W3C home > Mailing lists > Public > whatwg@whatwg.org > October 2012

Re: [whatwg] maincontent element spec updated and supporting data provided

From: Ian Hickson <ian@hixie.ch>
Date: Thu, 18 Oct 2012 18:36:52 +0000 (UTC)
To: Steve Faulkner <faulkner.steve@gmail.com>, Ian Yang <ian@invigoreight.com>, Henri Sivonen <hsivonen@iki.fi>
Message-ID: <Pine.LNX.4.64.1210181801510.2471@ps20323.dreamhostps.com>
Cc: whatwg <whatwg@whatwg.org>

I just wanted to make sure everyone is clear that this <maincontent> part 
is not part of the HTML specification, and is not a WHATWG specification. 
We have previously had miscommunications about this kind of thing, e.g. 
with responsive images, where there was some expectation from some people 
that if a proposal got written up, it would be adopted. This is not the 
case; what decides whether a proposal is adopted or not is whether it has 
real use cases and compelling reasoning.

In the case of <maincontent>, there is no problem to be solved, and there 
is no use case that isn't already adequately handled by HTML.

Naturally, anyone is welcome to make proposals and discuss use cases, but 
I would encourage people participating on this mailing list to focus first 
on establishing use cases, to avoid returning to topics that have 
previously been discussed without adding new information, and to avoid 
discussing minutiae of proposals before firmly establishing that there are 
solid use cases.


On Wed, 17 Oct 2012, Steve Faulkner wrote:
> 
> What is apparent from the home page data in the sample:
> *  use of a descriptive id to value to identify the main content area of a
> web page is common. (id="main"|id="content"|id="
> maincontent"|id="content-main"|id="main-content" used on 39% of the pages
> in the sample)

This is not new information:

   https://developers.google.com/webmasters/state-of-the-web/2005/classes

The thing is, we already have elements for these cases. Take the pages in 
this list:

   http://www.html5accessibility.com/tests/HTML5-main-content/

Site 1 uses id="main-nav" where it could use <nav>, id="main" where it 
could use <article>, and has multiple <div>s for styling that would not be 
removed if we added one more element regardless of its semantics, and uses 
id="content" but doesn't need to to achieve its style.

Site 2 uses id="main" where <article> would be suitable, class="main" 
and class="content" for cases where a broad "main content" semantic would 
not be, and has multiple divs with IDs such that adding a semantic for its 
element with id="content" wouldn't solve the problem of needing <div>s for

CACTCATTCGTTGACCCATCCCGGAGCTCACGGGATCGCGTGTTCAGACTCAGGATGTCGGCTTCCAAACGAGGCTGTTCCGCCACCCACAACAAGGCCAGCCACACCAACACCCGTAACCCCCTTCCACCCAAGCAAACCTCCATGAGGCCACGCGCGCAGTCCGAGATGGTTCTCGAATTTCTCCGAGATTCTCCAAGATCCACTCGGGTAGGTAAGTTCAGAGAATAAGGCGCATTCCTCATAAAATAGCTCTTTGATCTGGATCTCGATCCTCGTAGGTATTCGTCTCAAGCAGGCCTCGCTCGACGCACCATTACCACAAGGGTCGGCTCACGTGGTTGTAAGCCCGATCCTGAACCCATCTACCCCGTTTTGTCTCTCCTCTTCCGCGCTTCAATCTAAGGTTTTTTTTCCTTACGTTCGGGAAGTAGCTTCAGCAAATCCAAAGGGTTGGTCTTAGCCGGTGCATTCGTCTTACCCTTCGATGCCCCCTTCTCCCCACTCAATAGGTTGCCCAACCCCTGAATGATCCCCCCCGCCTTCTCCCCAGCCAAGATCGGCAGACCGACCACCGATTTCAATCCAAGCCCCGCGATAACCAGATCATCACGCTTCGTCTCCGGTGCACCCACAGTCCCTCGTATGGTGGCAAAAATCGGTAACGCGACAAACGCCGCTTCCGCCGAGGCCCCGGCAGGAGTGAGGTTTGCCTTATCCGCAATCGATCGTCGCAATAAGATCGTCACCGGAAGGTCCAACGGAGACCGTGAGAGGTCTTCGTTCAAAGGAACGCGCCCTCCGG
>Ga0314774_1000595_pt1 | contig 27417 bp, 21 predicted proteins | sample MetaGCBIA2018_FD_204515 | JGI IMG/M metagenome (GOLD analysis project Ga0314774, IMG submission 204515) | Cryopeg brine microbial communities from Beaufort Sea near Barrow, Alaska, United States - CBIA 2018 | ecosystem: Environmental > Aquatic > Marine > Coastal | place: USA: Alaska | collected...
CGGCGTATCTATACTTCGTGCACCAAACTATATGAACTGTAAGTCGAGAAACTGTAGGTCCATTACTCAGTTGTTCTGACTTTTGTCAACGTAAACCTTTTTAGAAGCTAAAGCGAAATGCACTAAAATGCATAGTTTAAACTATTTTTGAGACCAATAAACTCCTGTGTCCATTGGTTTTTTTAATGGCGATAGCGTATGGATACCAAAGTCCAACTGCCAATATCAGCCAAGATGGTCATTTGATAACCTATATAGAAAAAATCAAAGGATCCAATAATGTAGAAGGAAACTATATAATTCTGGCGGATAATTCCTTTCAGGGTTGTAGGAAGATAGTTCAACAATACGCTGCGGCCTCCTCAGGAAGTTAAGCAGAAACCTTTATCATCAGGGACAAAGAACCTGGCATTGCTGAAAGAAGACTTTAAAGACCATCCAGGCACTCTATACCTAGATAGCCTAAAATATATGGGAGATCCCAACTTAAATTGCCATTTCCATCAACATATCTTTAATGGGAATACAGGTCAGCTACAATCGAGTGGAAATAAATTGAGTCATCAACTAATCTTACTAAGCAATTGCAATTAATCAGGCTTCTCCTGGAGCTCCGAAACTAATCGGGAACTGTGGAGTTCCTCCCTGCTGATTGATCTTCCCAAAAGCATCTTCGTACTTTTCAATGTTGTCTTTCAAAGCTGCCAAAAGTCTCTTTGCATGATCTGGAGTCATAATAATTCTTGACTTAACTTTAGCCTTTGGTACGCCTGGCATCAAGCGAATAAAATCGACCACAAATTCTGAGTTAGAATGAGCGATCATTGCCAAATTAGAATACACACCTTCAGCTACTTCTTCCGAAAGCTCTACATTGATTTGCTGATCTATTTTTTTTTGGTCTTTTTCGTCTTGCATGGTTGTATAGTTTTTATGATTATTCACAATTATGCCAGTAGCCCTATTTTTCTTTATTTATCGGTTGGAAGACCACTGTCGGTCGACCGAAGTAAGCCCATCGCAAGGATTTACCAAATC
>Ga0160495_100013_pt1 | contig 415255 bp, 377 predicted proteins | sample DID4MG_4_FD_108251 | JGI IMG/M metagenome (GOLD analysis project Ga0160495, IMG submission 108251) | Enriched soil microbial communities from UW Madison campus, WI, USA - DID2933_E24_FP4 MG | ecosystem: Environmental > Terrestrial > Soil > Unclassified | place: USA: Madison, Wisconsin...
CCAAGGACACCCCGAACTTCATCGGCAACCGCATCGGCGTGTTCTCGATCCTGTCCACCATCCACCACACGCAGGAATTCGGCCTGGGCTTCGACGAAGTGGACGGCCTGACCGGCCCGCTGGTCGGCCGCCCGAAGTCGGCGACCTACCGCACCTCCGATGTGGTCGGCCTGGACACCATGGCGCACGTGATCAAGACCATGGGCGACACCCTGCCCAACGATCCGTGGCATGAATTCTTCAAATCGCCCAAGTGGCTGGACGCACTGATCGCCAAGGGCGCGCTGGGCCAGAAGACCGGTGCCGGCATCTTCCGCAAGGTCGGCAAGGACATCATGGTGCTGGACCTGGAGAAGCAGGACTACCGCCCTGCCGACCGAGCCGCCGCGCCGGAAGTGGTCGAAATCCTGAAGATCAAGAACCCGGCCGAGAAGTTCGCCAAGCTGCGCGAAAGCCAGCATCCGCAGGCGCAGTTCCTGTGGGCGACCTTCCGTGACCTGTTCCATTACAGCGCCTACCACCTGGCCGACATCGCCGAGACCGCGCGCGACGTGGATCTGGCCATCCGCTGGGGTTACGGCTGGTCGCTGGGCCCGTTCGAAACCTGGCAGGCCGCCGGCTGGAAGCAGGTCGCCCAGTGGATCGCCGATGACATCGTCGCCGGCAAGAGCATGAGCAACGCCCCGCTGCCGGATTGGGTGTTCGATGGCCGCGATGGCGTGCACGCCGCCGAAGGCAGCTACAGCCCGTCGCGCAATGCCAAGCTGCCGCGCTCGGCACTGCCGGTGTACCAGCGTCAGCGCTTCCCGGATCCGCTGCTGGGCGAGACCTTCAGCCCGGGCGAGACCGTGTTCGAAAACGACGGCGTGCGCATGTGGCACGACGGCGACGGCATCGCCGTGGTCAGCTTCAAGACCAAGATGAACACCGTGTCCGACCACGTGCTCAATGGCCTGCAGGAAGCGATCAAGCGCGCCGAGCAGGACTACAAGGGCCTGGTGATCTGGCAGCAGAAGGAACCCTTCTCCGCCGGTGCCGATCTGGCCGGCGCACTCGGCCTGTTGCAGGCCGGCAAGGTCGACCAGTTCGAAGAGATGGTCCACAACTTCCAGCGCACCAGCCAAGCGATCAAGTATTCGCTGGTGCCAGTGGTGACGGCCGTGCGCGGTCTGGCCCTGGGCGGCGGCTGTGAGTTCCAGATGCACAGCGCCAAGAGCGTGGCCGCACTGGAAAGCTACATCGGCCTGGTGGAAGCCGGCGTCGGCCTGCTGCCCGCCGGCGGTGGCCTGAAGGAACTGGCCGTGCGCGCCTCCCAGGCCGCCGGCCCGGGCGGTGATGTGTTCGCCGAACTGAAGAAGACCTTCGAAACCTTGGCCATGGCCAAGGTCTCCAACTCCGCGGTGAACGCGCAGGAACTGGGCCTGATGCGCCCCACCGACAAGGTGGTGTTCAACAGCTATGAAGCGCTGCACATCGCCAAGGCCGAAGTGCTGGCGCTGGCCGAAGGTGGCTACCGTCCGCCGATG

its style.

Site 3 uses id="content" where <aside> or <article> would be appropriate, 
uses an <a>, of all things, to wrap ads that could arguably be <article>s 
in their own right, and uses <div id="main" as part of a cascade of <div>s 
for stylistic reasons (I don't understand its use of 'overflow' to 
achieve its effect, but I find it hard to believe that it's necessary...).

Site 4 has elements with id="content", "left_main", "right_main", 
"comment_main", etc, and styles its id="content" element in a way that 
could just as easily be achieved without the element being present at all. 
Plus, this page has deep <div> stacks that again wouldn't be resolved just 
by taking away one of the "main" layers into its own element.

Site 5 has multiple elements that could be considered to wrap the "main 
content", with such <div>s nested at least five deep at one point 
("content", "rightside" (where the "right" side is the main part of the 
page), "module", "module_body", "chuxing_div"...).

I could go on, but the point is that this is exactly the results we got in 
2005/2006 when we last studied this. There are sections of the page that 
can legitimately be marked up, for which we've now got <header>, <footer>, 
<article>, <nav>. Those tend to be unambiguously recognisable. There are 
other more generic sections that are still semantically clear sections, 
for which we've now got <section>, <hr>. And then there's the divisions 
that really are there for stylistic reasons, not semantic reasons. They're 
not necessary for accessibility (which can determine the position of the 
main content from the other elements), there tends to be a lot of them at 
once, different pages tend to have different precise needs for them, and 
for these, we have <div>.


On Thu, 18 Oct 2012, Henri Sivonen wrote:
> 
> If Hixie had added this element in the same batch as <section>, 
> <article> and <aside>, he would have made the parsing algorithm 
> similarly sensitive to this element. However, I'm inclined to advise 
> against changes to the parsing algorithm at this stage (you have none; I 
> am mainly writing this for Hixie), since it would move us further from a 
> stable state for the parsing algorithm and, if the <main> element is 
> used in a conforming way, it won't have a <p> element preceding it 
> anyway.

If <main> had a use case, I would definitely think we should change the 
parsing algorithm -- not changing it makes the element essentially 
unusable, IMHO. But that's academic, since the element has no useful 
purpose, isn't necessary, and is thus not part of HTML.

-- 
Ian Hickson               U+1047E                )\._.,--....,'``.    fL
http://ln.hixie.ch/       U+263A                /,   _.. \   _\  ;`._ ,.
Things that are impossible just take longer.   `._.-(,_..'--(,_..'`-.;.'
Received on Thursday, 18 October 2012 18:41:06 GMT

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